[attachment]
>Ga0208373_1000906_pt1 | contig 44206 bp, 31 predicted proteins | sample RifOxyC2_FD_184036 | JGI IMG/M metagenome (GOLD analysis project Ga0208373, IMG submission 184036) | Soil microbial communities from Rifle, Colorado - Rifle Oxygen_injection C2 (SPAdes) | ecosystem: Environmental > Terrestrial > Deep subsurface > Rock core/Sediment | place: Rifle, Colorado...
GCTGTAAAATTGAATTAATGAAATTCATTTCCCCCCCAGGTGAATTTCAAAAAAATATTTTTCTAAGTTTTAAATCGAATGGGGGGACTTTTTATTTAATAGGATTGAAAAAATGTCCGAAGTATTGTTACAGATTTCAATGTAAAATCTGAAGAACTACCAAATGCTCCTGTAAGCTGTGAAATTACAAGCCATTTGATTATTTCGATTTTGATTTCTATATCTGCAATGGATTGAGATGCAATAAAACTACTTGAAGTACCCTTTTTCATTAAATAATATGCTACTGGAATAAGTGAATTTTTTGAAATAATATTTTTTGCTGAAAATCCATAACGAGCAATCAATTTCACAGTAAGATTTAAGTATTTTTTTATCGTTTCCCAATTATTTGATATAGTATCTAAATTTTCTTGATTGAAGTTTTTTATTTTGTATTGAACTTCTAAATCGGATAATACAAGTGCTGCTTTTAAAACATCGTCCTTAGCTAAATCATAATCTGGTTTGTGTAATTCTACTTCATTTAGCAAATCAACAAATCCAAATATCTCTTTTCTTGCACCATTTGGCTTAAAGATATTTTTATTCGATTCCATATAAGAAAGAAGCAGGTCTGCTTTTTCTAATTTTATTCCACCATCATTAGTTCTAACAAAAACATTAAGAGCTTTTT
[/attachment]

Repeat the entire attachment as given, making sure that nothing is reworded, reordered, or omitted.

>Ga0208373_1000906_pt1 | contig 44206 bp, 31 predicted proteins | sample RifOxyC2_FD_184036 | JGI IMG/M metagenome (GOLD analysis project Ga0208373, IMG submission 184036) | Soil microbial communities from Rifle, Colorado - Rifle Oxygen_injection C2 (SPAdes) | ecosystem: Environmental > Terrestrial > Deep subsurface > Rock core/Sediment | place: Rifle, Colorado...
GCTGTAAAATTGAATTAATGAAATTCATTTCCCCCCCAGGTGAATTTCAAAAAAATATTTTTCTAAGTTTTAAATCGAATGGGGGGACTTTTTATTTAATAGGATTGAAAAAATGTCCGAAGTATTGTTACAGATTTCAATGTAAAATCTGAAGAACTACCAAATGCTCCTGTAAGCTGTGAAATTACAAGCCATTTGATTATTTCGATTTTGATTTCTATATCTGCAATGGATTGAGATGCAATAAAACTACTTGAAGTACCCTTTTTCATTAAATAATATGCTACTGGAATAAGTGAATTTTTTGAAATAATATTTTTTGCTGAAAATCCATAACGAGCAATCAATTTCACAGTAAGATTTAAGTATTTTTTTATCGTTTCCCAATTATTTGATATAGTATCTAAATTTTCTTGATTGAAGTTTTTTATTTTGTATTGAACTTCTAAATCGGATAATACAAGTGCTGCTTTTAAAACATCGTCCTTAGCTAAATCATAATCTGGTTTGTGTAATTCTACTTCATTTAGCAAATCAACAAATCCAAATATCTCTTTTCTTGCACCATTTGGCTTAAAGATATTTTTATTCGATTCCATATAAGAAAGAAGCAGGTCTGCTTTTTCTAATTTTATTCCACCATCATTAGTTCTAACAAAAACATTAAGAGCTTTTT